“I was…the last one to hold her hand.”
So said Dr. Brian Delaney of his daughter Jenna, who passed away from cancer 11 years ago.
On Oct. 20, the Delaney family from Truro were honoured guests as the Jenna Delaney Diagnostic Imaging Department was formally unveiled at the Colchester East Hants Health Centre.
The hospital’s diagnostic department was renamed after Jenna Delaney’s loved ones made an undisclosed gift to the CEHHC, forming part of a $5.2 million fund needed to replace vital equipment, including the CT scanner.
Brian said that his daughter’s cancer went undetected for more than two years and faced another delay of several months, as broken equipment stopped her from getting a diagnosis before it was too late, a message echoed by Jenna’s mother Jean.
“I went to the doctor several times and they passed it off as a pulled muscle and being a mother, in my heart, I knew that there had to be something more and finally, the fifth time I took her to the doctor, he agreed to do a CT scan on her,” said Jean.
The family did not wish to disclose what type of cancer their daughter had, but said that she had it once when she was 12 and later returned when she was about 18 or 19. Jenna passed away aged 20 on June 28, 2007.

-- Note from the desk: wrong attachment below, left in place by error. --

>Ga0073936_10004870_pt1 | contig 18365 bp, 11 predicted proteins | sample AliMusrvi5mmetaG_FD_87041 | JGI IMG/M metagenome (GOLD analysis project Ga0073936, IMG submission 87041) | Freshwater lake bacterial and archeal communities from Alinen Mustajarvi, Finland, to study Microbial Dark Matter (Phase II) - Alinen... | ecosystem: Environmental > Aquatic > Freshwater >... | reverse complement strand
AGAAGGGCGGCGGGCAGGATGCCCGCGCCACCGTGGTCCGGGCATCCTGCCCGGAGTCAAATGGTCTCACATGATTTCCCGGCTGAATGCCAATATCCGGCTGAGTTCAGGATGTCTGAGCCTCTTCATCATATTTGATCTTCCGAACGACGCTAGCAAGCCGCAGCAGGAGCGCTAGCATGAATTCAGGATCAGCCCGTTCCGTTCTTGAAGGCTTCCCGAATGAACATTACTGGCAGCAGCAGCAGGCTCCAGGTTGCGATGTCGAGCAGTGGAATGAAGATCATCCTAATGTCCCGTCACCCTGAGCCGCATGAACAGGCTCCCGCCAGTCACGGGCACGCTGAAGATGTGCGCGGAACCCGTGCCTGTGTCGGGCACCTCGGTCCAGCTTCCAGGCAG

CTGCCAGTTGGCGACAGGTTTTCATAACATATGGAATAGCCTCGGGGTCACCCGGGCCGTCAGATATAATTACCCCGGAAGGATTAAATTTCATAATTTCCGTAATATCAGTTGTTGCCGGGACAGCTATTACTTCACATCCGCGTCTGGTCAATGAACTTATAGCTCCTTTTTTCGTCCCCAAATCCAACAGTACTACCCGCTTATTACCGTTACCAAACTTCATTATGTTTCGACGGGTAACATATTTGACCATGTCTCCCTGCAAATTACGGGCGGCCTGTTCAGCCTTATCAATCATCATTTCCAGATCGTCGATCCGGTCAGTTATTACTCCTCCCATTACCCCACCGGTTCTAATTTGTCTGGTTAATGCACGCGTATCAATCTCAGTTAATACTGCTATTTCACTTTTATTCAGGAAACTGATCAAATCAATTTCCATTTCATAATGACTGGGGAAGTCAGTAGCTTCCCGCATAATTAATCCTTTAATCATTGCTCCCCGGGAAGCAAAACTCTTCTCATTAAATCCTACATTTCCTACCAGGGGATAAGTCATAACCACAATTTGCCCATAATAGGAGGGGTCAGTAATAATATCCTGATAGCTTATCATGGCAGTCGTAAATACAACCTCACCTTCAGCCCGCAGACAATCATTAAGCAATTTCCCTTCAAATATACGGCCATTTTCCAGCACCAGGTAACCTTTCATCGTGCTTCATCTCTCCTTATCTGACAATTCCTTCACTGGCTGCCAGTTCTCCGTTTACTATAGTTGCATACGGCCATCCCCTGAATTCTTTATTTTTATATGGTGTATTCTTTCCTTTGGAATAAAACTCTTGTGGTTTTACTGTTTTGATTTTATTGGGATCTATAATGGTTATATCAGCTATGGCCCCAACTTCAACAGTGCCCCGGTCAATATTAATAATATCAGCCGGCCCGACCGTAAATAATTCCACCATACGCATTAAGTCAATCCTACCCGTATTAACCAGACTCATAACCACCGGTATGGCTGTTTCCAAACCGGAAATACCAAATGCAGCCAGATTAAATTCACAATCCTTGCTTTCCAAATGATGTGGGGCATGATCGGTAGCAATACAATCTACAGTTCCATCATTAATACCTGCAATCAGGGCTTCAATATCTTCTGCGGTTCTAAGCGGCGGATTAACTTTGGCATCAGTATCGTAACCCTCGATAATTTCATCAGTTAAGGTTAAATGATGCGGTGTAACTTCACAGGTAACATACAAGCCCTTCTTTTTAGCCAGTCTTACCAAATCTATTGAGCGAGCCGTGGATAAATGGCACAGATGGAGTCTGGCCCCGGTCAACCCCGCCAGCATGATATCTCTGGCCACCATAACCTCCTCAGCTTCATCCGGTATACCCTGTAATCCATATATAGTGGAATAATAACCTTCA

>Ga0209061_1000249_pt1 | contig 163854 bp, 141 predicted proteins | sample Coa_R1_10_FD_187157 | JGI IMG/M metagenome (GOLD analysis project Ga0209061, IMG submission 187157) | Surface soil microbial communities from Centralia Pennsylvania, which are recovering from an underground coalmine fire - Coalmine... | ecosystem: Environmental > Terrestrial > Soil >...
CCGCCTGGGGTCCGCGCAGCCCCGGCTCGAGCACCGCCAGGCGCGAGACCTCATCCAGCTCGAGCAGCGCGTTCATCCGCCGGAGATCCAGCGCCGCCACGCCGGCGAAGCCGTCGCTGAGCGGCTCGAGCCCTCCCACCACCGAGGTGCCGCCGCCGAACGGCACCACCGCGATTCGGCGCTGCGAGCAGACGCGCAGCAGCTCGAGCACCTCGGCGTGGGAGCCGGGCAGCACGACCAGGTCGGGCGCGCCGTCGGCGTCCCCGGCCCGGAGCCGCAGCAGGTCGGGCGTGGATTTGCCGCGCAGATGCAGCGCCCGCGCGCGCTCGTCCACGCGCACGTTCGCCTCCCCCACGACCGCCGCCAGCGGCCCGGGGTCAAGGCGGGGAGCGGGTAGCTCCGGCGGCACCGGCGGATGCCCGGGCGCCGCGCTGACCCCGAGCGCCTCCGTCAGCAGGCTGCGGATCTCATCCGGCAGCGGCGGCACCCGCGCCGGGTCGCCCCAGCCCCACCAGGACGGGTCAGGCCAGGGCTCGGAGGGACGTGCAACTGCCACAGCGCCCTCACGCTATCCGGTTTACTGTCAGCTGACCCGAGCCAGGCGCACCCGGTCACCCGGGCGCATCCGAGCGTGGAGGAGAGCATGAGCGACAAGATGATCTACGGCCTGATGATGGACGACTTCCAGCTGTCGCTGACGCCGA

Before her death, Jenna was described as a top student, graduating from Cobequid Education Centre in 2005 with scholarships. She then attended St. Francis Xavier University for one year before her cancer returned, studying physics.
Outside the classroom, Jenna joined both the Truro Figure Skating Team and the St. Francis Xavier Dance Team. She served as CEC’s student council president from 2004 to 2005 and performed in the annual musicals, including a lead role in the performance of ‘A Chorus Line’ in Grade 12.
In addition, Jenna was an award-winning performer at the Truro Music Festival and represented her hometown in the Provincial Music Festival.
“She packed a lot into her 20 years. It was not uncommon to pick her up from one activity and she’d be changing in the back seat while we were going to the next activity, like she wanted to pack it all in,” said Brian. “You wonder sometimes if there’s something inside a person that says, ‘I may not be here for a long time, so I’d better get the best out of it.’”
He said that in Jenna’s last two years she had a boyfriend, who quit his job and returned home to stay with her after she received her cancer diagnosis.
Choking back tears, Brian said that even as Jenna spent her final days in palliative care, she made the key decisions regarding the end of her life, “taking the load off of me.”
“That’s the kind of girl she was, and we miss her very much,” said Brian.